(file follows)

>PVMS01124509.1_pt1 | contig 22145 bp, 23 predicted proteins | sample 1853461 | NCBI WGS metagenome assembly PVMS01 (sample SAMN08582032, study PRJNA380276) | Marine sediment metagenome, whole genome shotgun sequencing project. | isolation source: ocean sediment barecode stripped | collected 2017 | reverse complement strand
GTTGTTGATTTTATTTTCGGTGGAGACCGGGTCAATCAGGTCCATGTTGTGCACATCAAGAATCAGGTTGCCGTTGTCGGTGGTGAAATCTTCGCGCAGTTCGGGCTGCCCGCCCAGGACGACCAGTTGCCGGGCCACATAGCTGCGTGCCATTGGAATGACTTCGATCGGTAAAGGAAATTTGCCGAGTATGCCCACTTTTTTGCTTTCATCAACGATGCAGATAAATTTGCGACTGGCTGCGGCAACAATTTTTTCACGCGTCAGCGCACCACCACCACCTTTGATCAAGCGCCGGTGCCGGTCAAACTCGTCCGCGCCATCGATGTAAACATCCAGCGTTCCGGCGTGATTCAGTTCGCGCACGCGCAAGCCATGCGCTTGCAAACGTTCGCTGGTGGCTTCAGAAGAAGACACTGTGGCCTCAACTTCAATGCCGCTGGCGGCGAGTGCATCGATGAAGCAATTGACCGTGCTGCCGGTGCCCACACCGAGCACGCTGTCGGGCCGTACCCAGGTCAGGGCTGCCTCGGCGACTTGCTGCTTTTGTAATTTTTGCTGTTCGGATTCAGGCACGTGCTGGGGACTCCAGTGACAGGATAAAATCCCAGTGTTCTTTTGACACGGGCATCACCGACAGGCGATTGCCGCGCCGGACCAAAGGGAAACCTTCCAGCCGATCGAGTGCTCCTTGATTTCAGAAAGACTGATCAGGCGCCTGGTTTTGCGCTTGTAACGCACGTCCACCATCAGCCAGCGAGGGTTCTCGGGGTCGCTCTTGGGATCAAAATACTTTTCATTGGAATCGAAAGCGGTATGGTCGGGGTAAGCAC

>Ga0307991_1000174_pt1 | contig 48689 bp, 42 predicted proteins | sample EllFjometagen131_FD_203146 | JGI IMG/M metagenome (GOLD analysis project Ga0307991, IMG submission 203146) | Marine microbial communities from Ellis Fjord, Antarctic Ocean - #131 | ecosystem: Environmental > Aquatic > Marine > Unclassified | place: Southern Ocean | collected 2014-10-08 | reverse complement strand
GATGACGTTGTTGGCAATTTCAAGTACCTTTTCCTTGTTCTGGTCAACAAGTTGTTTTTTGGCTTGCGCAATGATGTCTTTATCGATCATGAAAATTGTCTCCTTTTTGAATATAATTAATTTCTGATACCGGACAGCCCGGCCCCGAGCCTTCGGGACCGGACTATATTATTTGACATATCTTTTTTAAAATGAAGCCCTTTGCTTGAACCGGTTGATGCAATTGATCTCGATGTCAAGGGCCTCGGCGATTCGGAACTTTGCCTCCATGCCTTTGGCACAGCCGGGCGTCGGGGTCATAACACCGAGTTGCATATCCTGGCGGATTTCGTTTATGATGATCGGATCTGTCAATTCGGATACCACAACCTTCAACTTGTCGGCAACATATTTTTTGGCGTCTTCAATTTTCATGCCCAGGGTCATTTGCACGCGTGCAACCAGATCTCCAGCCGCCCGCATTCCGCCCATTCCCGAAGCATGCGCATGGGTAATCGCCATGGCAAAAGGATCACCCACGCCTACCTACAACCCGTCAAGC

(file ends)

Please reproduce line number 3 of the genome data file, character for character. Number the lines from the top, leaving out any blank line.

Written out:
>Ga0307991_1000174_pt1 | contig 48689 bp, 42 predicted proteins | sample EllFjometagen131_FD_203146 | JGI IMG/M metagenome (GOLD analysis project Ga0307991, IMG submission 203146) | Marine microbial communities from Ellis Fjord, Antarctic Ocean - #131 | ecosystem: Environmental > Aquatic > Marine > Unclassified | place: Southern Ocean | collected 2014-10-08 | reverse complement strand